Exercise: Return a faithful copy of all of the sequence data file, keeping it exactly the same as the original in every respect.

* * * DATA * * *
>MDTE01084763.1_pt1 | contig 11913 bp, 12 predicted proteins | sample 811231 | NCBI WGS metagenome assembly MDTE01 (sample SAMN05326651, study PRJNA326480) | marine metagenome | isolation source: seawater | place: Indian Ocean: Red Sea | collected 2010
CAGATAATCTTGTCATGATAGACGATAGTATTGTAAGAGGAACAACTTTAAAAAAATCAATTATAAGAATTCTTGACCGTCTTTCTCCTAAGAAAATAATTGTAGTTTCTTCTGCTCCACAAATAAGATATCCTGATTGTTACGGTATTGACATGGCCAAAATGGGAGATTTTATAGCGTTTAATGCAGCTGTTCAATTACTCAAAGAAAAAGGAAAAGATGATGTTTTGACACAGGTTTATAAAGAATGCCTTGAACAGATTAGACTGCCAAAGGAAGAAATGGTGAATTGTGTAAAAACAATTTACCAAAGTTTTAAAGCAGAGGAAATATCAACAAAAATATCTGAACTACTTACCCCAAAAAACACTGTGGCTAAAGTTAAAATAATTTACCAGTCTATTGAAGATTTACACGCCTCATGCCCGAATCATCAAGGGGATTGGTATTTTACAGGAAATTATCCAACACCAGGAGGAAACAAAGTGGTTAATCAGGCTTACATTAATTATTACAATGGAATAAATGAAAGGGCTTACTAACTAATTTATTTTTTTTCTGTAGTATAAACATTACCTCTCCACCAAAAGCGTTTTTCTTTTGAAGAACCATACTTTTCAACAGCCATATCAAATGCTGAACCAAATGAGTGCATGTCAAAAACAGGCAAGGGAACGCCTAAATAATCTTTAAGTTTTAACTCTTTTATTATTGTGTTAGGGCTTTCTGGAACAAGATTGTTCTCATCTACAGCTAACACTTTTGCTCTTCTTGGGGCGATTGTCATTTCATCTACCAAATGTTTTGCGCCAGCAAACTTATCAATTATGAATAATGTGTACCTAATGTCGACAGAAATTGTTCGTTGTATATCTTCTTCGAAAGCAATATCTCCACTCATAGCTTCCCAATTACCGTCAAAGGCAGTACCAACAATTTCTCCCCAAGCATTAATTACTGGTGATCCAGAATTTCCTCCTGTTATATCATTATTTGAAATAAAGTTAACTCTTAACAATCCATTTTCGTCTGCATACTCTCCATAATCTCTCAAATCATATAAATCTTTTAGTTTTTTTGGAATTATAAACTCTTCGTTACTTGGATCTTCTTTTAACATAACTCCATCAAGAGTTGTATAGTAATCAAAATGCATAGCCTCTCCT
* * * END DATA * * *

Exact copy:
>MDTE01084763.1_pt1 | contig 11913 bp, 12 predicted proteins | sample 811231 | NCBI WGS metagenome assembly MDTE01 (sample SAMN05326651, study PRJNA326480) | marine metagenome | isolation source: seawater | place: Indian Ocean: Red Sea | collected 2010
CAGATAATCTTGTCATGATAGACGATAGTATTGTAAGAGGAACAACTTTAAAAAAATCAATTATAAGAATTCTTGACCGTCTTTCTCCTAAGAAAATAATTGTAGTTTCTTCTGCTCCACAAATAAGATATCCTGATTGTTACGGTATTGACATGGCCAAAATGGGAGATTTTATAGCGTTTAATGCAGCTGTTCAATTACTCAAAGAAAAAGGAAAAGATGATGTTTTGACACAGGTTTATAAAGAATGCCTTGAACAGATTAGACTGCCAAAGGAAGAAATGGTGAATTGTGTAAAAACAATTTACCAAAGTTTTAAAGCAGAGGAAATATCAACAAAAATATCTGAACTACTTACCCCAAAAAACACTGTGGCTAAAGTTAAAATAATTTACCAGTCTATTGAAGATTTACACGCCTCATGCCCGAATCATCAAGGGGATTGGTATTTTACAGGAAATTATCCAACACCAGGAGGAAACAAAGTGGTTAATCAGGCTTACATTAATTATTACAATGGAATAAATGAAAGGGCTTACTAACTAATTTATTTTTTTTCTGTAGTATAAACATTACCTCTCCACCAAAAGCGTTTTTCTTTTGAAGAACCATACTTTTCAACAGCCATATCAAATGCTGAACCAAATGAGTGCATGTCAAAAACAGGCAAGGGAACGCCTAAATAATCTTTAAGTTTTAACTCTTTTATTATTGTGTTAGGGCTTTCTGGAACAAGATTGTTCTCATCTACAGCTAACACTTTTGCTCTTCTTGGGGCGATTGTCATTTCATCTACCAAATGTTTTGCGCCAGCAAACTTATCAATTATGAATAATGTGTACCTAATGTCGACAGAAATTGTTCGTTGTATATCTTCTTCGAAAGCAATATCTCCACTCATAGCTTCCCAATTACCGTCAAAGGCAGTACCAACAATTTCTCCCCAAGCATTAATTACTGGTGATCCAGAATTTCCTCCTGTTATATCATTATTTGAAATAAAGTTAACTCTTAACAATCCATTTTCGTCTGCATACTCTCCATAATCTCTCAAATCATATAAATCTTTTAGTTTTTTTGGAATTATAAACTCTTCGTTACTTGGATCTTCTTTTAACATAACTCCATCAAGAGTTGTATAGTAATCAAAATGCATAGCCTCTCCT